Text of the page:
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Burned Gadhafi nanny arrives for treatment in Malta

By the CNN Wire Staff
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Burned Gadhafi nanny seeks treatment
  • The Maltese government has offered Shweyga Mullah treatment, asylum
  • Mullah says she was burned by Moammar Gadhafi's daughter-in-law
  • Donors have given more than $38,000 to help her

Saint Julians, Malta (CNN) -- A nanny who suffered extensive burns when, she said, a relative of ousted Libyan leader Moammar Gadhafi's family poured boiling water on her, arrived Thursday in Malta, where she will receive additional medical treatment.

Shweyga Mullah was flown out of Libya on a chartered flight and then ferried by ambulance to the state-of-the-art Mater Dei Hospital, where she will be seen by plastic surgeons and skin graft specialists.

She shed tears when the plane took off, whisking her away from the land where she endured so much.

Her story pulled heartstrings worldwide.

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CNN journalists came upon Mullah last month in the plush home of Gadhafi's son Hannibal Gadhafi after anti-Gadhafi forces overran Tripoli. Hannibal Gadhafi and his wife Aline fled to Algeria.

Mullah, in her 20s, was sitting on the floor of an empty building.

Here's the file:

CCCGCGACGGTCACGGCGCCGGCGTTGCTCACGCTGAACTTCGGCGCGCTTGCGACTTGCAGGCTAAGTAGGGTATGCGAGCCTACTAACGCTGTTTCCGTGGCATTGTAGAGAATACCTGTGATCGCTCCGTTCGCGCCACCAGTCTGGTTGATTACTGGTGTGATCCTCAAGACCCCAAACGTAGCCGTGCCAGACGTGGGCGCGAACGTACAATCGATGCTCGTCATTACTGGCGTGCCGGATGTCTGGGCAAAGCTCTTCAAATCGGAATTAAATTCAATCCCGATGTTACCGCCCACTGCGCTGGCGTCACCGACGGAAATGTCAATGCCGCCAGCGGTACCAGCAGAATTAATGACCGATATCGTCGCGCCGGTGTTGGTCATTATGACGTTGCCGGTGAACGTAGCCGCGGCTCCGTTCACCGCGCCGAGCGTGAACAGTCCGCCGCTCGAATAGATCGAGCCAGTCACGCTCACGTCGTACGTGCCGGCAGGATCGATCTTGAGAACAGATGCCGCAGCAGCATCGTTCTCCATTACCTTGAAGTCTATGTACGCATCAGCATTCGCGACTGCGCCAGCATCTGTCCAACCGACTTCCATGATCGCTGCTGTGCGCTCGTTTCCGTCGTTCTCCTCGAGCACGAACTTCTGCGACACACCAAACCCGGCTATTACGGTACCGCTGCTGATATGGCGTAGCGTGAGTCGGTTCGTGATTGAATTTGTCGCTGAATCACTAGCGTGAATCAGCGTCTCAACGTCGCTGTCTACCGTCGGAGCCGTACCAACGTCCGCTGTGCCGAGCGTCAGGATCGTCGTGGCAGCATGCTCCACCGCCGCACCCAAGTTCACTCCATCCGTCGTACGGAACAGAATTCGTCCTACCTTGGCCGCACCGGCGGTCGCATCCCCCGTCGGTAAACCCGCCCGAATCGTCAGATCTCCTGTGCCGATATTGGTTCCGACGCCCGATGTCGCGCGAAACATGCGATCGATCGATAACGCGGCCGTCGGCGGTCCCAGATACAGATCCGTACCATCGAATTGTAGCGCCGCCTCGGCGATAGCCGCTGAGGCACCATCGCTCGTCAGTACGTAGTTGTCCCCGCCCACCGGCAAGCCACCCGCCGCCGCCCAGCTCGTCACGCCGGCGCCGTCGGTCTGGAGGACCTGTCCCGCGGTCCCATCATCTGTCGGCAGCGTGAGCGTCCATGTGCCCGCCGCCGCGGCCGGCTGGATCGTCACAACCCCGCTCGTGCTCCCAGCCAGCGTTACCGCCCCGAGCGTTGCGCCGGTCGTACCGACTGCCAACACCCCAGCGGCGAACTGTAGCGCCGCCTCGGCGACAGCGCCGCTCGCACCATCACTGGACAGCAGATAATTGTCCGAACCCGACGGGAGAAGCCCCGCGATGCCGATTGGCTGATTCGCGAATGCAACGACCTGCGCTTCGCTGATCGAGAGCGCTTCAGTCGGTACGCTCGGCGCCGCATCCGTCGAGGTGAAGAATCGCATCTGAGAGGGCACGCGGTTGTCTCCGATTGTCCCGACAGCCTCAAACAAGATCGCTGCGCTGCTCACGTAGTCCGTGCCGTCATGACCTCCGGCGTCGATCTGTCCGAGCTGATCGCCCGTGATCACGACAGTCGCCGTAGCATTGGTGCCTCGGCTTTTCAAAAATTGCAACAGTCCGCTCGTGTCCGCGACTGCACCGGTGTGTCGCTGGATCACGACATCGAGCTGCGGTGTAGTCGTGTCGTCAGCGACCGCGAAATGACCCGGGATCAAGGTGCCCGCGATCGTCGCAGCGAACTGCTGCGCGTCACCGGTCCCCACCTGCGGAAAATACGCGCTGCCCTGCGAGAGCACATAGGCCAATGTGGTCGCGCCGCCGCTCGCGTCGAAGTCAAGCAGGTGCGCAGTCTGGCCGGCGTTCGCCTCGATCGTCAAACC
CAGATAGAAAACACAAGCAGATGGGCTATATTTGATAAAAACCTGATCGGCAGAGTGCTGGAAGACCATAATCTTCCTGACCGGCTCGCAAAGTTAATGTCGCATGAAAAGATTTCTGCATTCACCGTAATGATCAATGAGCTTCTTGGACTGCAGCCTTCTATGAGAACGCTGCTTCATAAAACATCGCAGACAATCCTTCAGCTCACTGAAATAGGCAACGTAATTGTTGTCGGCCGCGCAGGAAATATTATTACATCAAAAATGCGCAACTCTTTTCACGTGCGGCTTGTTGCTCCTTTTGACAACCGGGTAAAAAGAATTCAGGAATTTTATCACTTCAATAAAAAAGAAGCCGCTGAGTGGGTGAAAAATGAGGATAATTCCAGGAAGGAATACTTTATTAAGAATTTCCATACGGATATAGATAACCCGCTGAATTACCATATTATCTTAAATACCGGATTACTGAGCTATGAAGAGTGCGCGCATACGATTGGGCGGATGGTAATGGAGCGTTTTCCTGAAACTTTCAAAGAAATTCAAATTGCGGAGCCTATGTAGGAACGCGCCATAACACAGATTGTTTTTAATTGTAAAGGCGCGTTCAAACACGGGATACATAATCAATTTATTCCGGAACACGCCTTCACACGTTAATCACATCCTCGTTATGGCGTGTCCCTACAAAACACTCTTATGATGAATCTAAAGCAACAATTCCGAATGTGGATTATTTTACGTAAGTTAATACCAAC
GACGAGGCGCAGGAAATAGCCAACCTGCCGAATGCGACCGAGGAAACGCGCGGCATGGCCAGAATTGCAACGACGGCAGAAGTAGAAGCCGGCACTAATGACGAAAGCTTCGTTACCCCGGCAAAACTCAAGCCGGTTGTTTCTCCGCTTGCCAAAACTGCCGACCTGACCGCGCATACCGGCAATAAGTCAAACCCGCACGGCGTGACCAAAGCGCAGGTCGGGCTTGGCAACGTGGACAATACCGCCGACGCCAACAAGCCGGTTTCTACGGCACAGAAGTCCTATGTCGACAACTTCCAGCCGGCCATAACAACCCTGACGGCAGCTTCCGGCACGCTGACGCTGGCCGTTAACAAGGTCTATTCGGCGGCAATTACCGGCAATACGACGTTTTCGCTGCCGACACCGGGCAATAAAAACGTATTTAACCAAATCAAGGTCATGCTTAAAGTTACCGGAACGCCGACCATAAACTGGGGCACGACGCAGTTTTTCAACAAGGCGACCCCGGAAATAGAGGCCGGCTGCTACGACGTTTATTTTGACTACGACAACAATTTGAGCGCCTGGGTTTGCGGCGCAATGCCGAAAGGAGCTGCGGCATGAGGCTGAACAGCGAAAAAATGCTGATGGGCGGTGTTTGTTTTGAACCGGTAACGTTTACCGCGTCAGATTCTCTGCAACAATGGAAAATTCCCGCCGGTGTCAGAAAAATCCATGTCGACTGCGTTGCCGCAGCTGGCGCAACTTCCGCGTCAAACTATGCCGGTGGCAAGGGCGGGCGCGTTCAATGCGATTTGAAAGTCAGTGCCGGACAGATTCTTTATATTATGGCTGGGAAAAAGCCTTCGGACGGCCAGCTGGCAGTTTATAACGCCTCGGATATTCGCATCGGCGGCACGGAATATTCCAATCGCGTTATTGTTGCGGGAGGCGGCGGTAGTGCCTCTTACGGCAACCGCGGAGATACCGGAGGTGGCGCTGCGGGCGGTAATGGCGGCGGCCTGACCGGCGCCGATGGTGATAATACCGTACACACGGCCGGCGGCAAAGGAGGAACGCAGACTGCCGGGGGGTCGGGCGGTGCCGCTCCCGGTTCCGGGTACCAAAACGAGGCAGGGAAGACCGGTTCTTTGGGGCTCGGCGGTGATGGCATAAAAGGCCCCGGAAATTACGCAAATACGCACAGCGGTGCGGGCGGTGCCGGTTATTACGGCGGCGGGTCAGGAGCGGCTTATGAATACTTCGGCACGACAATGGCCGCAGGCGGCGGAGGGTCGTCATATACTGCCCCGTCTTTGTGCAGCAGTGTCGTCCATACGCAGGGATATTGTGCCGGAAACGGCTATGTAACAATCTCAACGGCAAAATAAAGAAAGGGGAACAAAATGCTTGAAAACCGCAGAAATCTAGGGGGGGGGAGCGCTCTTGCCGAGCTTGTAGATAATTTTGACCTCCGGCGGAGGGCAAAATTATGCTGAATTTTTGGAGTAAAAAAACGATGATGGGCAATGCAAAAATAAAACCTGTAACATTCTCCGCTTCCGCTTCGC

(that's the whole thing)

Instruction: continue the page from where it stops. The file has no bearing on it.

She worked as a nanny for two of the couple's children. When she couldn't keep one from crying, and refused to beat the child, she said Aline Gadhafi poured the boiling water on her head.

"She took me to a bathroom. She tied my hands behind my back, and tied my feet," Mullah said at a Tripoli hospital where she was being treated after a guard secretly brought her in.

"She taped my mouth, and she started pouring the boiling water on my head like this," she said as she imitated a vessel being poured on her head.

She was in terrible pain, although the burns had been inflicted three months ago. Her scalp and face were a mosaic of injuries that rendered her skin a grotesque patchwork.

She actually had boiling water poured on her twice, she said -- once about six months ago and once about three months ago. Her chest, torso and legs are all mottled with scars -- some old, some still red and weeping.

After both times, Hannibal Gadhafi and his family interfered with medical treatment, so she did not receive much, she said. Although Tripoli has a high standard of medical care, Mullah is leaving Libya out of concerns for her safety, as well as her peace of mind, according to CNN's Dan Rivers.

The Maltese government has offered Mullah further medical treatment and asylum in the country -- even education, if she wants it. The government chartered the plane flying her from Misrata. But Mullah previously told Rivers she would like to go back to her native Ethiopia once she has recovered.

She faces months of recuperation and surgery. Donors worldwide have given more than $38,000 for her care.

Apparently she was not the only one who allegedly suffered abuse in the household. A man too frightened to reveal his name led CNN reporters earlier this month to another of Hannibal Gadhafi's properties, a gated, high-walled villa, where he said more abuse was meted out to staffers.

The man said a Sudanese man was also scalded with hot water after he burned an undershirt he was ironing. Another foreign nanny also contacted CNN and described Aline Gadhafi as a "sadist" and "psychologically sick."

Mullah said she came to Libya about a year ago after hearing jobs were available. Her two traveling companions returned to Ethiopia after refusing to work for Aline Gadhafi. She was supposed to be paid $300 a month, she said, but in the end was never paid anything.

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